May 4, 2007
You couldn’t have asked for a better day, a more memorable route, or a more worthy cause.
Our fearless Ride Captain, Laura Sisto, put out the call for anyone wanting to go on the Freedom Run 2007, sponsored by those nice folks at Bergen County Harley Davidson-Buell.
The ride was to benefit the Wounded Warrior Project (www.woundedwarriorproject.org), founded a few years ago when a lone veteran rode his bike coast to coast to bring attention to those vets coming back from Iraq with serious wounds, who needed our support. A worthy cause, if ever there was one.
Since I live in Bergen County and the starting point at the Hackensack Court House is about 15 minutes away from my house, I suggested we meet here. Michele is pictured at the right proudly wearing her Spokes-Woman Colors.
The day dawned crisp and clear, with the promise of 75 degree weather by the afternoon. Not a cloud in the blue-blue sky...my mother used to call clear days like these “flying weather.”
Laura and her sister Pita, and brother-in-law Danny made it to my house about 9 a.m. Pita had her new Kawasaki Vulcan 900...a Victory...alike if ever there was one. After pit stops, we proceeded up Route. 80 to Hackensack, seeing many bikers along the way.
We turned the corner onto River Street and what to my wondering eyes should appear, but a parking lot full of thousands of bikes! (Some estimated the final count as over 3,000!) We were directed to the end of the line up, told where to sign up and where the coffee was. There were people from every Jersey club imaginable...the Christian Bikers, Buffalo Soldiers, Dawn Patrol, etc, but many riders weren’t affiliated and wore no colors. Everyone was in a friendly mood and this mood was to last all day!
Laura called this “one of the best-planned rides” she’d ever been on. And Laura should know considering how many she’s seen.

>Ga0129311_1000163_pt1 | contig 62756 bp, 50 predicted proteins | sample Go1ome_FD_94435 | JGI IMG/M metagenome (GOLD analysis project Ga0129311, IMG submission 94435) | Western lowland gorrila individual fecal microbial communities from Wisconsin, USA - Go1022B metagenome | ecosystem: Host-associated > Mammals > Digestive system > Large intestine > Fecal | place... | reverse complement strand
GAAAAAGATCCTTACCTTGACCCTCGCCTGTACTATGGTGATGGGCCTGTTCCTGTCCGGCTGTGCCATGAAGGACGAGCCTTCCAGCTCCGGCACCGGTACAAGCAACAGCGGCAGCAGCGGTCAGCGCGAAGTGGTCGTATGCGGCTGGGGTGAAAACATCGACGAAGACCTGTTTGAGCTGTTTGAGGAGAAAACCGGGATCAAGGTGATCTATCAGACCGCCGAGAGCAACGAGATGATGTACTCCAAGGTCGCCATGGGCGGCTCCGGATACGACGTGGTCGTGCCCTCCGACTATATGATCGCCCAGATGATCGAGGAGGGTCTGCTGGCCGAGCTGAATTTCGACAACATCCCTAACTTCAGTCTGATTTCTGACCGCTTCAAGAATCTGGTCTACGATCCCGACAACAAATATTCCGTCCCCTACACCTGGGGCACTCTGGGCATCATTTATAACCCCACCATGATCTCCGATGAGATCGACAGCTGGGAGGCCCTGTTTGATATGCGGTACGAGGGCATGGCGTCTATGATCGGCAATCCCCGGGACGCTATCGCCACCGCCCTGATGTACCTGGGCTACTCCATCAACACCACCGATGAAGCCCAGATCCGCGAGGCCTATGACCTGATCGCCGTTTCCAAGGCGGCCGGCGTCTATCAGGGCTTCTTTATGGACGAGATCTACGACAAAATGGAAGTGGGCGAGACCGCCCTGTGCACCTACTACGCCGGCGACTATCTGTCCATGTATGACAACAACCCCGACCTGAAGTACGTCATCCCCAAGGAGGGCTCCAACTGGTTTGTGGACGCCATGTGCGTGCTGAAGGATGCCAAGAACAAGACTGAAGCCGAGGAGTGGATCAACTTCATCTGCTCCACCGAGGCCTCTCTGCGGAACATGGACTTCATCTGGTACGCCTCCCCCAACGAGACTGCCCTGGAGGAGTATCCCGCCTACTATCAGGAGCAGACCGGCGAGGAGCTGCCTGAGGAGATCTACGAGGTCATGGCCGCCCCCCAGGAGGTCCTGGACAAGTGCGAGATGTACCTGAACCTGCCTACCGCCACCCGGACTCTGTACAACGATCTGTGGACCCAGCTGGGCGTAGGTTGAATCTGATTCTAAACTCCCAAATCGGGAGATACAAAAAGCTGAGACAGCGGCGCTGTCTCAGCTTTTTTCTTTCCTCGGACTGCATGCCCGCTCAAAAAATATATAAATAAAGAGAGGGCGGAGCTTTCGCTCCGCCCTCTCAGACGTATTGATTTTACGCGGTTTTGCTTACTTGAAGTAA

Instead of standing on line to sign up, assistants had clipboards with sign up sheets and pens and moved through the line to you. The next line was for pre-paying tolls. The only charge for the day was the $5 that paid for your tolsl. (EZ pass was no good today.) The project made money through donations and selling T-shirts. Laura got us each a flag decorated wrist band to put on our wrist and show as we went through the bridge toll booths.
After the tea and coffee, Laura and I wound up standing on line waiting for the port-a-potty. Some men wandered off to the parking garage across the street. Others stood on the long line...scratch that myth that men take a shorter amount of time. It was 10:30, starting time, and Laura pointed out that the motorcycle police were already in the saddle. I ran into an acquaintance who said the bathrooms were open in the courthouse annex and I trotted over there, calling over my shoulder to Laura to remember to put the seat UP when she was done.
On the way back, we saw Kathy Stelnick and Paul from the Dawn Patrol, but had to get to our bikes and get suited up. There were so many bikes in the courthouse parking lot that it took over half an hour for us all to move out.
Soon we were on Route 80 heading east...and I had a strange sense of déjà vu. On September 11, 2001, I drove back on the NJ Turnpike, from a meeting that was cancelled in view of the events of the previous hour. I must have been one of the last cars they let on the Turnpike going north, as there were no cars either in front of me, or in my rear view mirror. It was like I was the only person left on the face of the earth.
This time, the cops had stopped the traffic...this was a fully escorted ride...and there was no other traffic ahead of us, or behind us on the road. We spread out over the two center lanes, pretty much in group travel formation. We took Route 80 to the George Washington Bridge. Because traffic was stopped, a lot of people had gotten out of their cars and were waving, or taking pictures. Going over the GWB was a dream come true...clear views on both sides of the bridge with the sun full up and the azure sky clear. I felt like God really liked me.